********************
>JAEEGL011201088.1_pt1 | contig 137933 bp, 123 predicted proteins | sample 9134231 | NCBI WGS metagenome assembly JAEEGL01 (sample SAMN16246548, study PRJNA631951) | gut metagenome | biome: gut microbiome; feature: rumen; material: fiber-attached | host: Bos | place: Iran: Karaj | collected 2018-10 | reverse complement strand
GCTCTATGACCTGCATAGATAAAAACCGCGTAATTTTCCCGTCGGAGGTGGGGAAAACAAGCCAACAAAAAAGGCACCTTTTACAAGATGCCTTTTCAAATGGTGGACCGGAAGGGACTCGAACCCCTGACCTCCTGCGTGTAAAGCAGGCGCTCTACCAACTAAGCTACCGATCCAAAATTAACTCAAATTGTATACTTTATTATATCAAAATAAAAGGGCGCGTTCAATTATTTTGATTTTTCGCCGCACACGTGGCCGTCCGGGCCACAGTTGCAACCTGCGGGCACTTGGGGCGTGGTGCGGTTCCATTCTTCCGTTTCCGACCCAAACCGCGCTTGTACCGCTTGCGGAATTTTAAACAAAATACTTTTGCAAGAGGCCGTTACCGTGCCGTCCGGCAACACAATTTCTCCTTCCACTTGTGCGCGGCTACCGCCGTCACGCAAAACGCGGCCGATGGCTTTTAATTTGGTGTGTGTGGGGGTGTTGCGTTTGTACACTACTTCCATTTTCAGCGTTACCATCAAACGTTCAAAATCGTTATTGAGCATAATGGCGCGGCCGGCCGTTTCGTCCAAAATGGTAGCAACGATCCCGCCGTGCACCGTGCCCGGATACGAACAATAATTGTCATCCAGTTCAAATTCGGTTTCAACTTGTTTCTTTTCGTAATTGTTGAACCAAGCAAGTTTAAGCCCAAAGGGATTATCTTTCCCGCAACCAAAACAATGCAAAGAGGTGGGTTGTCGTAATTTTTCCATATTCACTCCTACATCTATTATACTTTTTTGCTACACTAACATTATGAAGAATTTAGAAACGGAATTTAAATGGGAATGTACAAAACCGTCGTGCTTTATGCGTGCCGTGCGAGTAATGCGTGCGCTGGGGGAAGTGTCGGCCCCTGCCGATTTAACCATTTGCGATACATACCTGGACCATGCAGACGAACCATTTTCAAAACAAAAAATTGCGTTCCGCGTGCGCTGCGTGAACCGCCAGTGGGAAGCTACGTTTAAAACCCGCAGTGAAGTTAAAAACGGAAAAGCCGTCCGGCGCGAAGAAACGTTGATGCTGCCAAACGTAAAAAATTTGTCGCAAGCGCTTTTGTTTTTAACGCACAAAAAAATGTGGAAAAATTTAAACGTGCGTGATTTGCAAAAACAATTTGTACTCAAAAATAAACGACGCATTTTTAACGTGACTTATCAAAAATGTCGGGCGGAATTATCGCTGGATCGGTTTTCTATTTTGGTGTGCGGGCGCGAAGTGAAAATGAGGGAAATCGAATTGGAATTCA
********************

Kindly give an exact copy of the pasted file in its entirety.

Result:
>JAEEGL011201088.1_pt1 | contig 137933 bp, 123 predicted proteins | sample 9134231 | NCBI WGS metagenome assembly JAEEGL01 (sample SAMN16246548, study PRJNA631951) | gut metagenome | biome: gut microbiome; feature: rumen; material: fiber-attached | host: Bos | place: Iran: Karaj | collected 2018-10 | reverse complement strand
GCTCTATGACCTGCATAGATAAAAACCGCGTAATTTTCCCGTCGGAGGTGGGGAAAACAAGCCAACAAAAAAGGCACCTTTTACAAGATGCCTTTTCAAATGGTGGACCGGAAGGGACTCGAACCCCTGACCTCCTGCGTGTAAAGCAGGCGCTCTACCAACTAAGCTACCGATCCAAAATTAACTCAAATTGTATACTTTATTATATCAAAATAAAAGGGCGCGTTCAATTATTTTGATTTTTCGCCGCACACGTGGCCGTCCGGGCCACAGTTGCAACCTGCGGGCACTTGGGGCGTGGTGCGGTTCCATTCTTCCGTTTCCGACCCAAACCGCGCTTGTACCGCTTGCGGAATTTTAAACAAAATACTTTTGCAAGAGGCCGTTACCGTGCCGTCCGGCAACACAATTTCTCCTTCCACTTGTGCGCGGCTACCGCCGTCACGCAAAACGCGGCCGATGGCTTTTAATTTGGTGTGTGTGGGGGTGTTGCGTTTGTACACTACTTCCATTTTCAGCGTTACCATCAAACGTTCAAAATCGTTATTGAGCATAATGGCGCGGCCGGCCGTTTCGTCCAAAATGGTAGCAACGATCCCGCCGTGCACCGTGCCCGGATACGAACAATAATTGTCATCCAGTTCAAATTCGGTTTCAACTTGTTTCTTTTCGTAATTGTTGAACCAAGCAAGTTTAAGCCCAAAGGGATTATCTTTCCCGCAACCAAAACAATGCAAAGAGGTGGGTTGTCGTAATTTTTCCATATTCACTCCTACATCTATTATACTTTTTTGCTACACTAACATTATGAAGAATTTAGAAACGGAATTTAAATGGGAATGTACAAAACCGTCGTGCTTTATGCGTGCCGTGCGAGTAATGCGTGCGCTGGGGGAAGTGTCGGCCCCTGCCGATTTAACCATTTGCGATACATACCTGGACCATGCAGACGAACCATTTTCAAAACAAAAAATTGCGTTCCGCGTGCGCTGCGTGAACCGCCAGTGGGAAGCTACGTTTAAAACCCGCAGTGAAGTTAAAAACGGAAAAGCCGTCCGGCGCGAAGAAACGTTGATGCTGCCAAACGTAAAAAATTTGTCGCAAGCGCTTTTGTTTTTAACGCACAAAAAAATGTGGAAAAATTTAAACGTGCGTGATTTGCAAAAACAATTTGTACTCAAAAATAAACGACGCATTTTTAACGTGACTTATCAAAAATGTCGGGCGGAATTATCGCTGGATCGGTTTTCTATTTTGGTGTGCGGGCGCGAAGTGAAAATGAGGGAAATCGAATTGGAATTCA